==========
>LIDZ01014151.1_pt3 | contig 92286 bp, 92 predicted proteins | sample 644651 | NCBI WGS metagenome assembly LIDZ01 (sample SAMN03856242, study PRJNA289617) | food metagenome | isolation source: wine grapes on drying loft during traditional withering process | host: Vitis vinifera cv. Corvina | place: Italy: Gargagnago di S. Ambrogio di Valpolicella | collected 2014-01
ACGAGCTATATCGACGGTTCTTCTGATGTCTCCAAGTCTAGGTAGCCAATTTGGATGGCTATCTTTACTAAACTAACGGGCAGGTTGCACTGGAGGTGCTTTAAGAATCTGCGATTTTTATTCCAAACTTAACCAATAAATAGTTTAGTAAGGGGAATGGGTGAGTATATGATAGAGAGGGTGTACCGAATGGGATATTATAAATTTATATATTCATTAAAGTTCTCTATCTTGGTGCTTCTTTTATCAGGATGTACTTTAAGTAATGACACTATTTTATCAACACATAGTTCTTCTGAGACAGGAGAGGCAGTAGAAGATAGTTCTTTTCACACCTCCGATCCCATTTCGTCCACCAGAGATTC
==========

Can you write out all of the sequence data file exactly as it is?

>LIDZ01014151.1_pt3 | contig 92286 bp, 92 predicted proteins | sample 644651 | NCBI WGS metagenome assembly LIDZ01 (sample SAMN03856242, study PRJNA289617) | food metagenome | isolation source: wine grapes on drying loft during traditional withering process | host: Vitis vinifera cv. Corvina | place: Italy: Gargagnago di S. Ambrogio di Valpolicella | collected 2014-01
ACGAGCTATATCGACGGTTCTTCTGATGTCTCCAAGTCTAGGTAGCCAATTTGGATGGCTATCTTTACTAAACTAACGGGCAGGTTGCACTGGAGGTGCTTTAAGAATCTGCGATTTTTATTCCAAACTTAACCAATAAATAGTTTAGTAAGGGGAATGGGTGAGTATATGATAGAGAGGGTGTACCGAATGGGATATTATAAATTTATATATTCATTAAAGTTCTCTATCTTGGTGCTTCTTTTATCAGGATGTACTTTAAGTAATGACACTATTTTATCAACACATAGTTCTTCTGAGACAGGAGAGGCAGTAGAAGATAGTTCTTTTCACACCTCCGATCCCATTTCGTCCACCAGAGATTC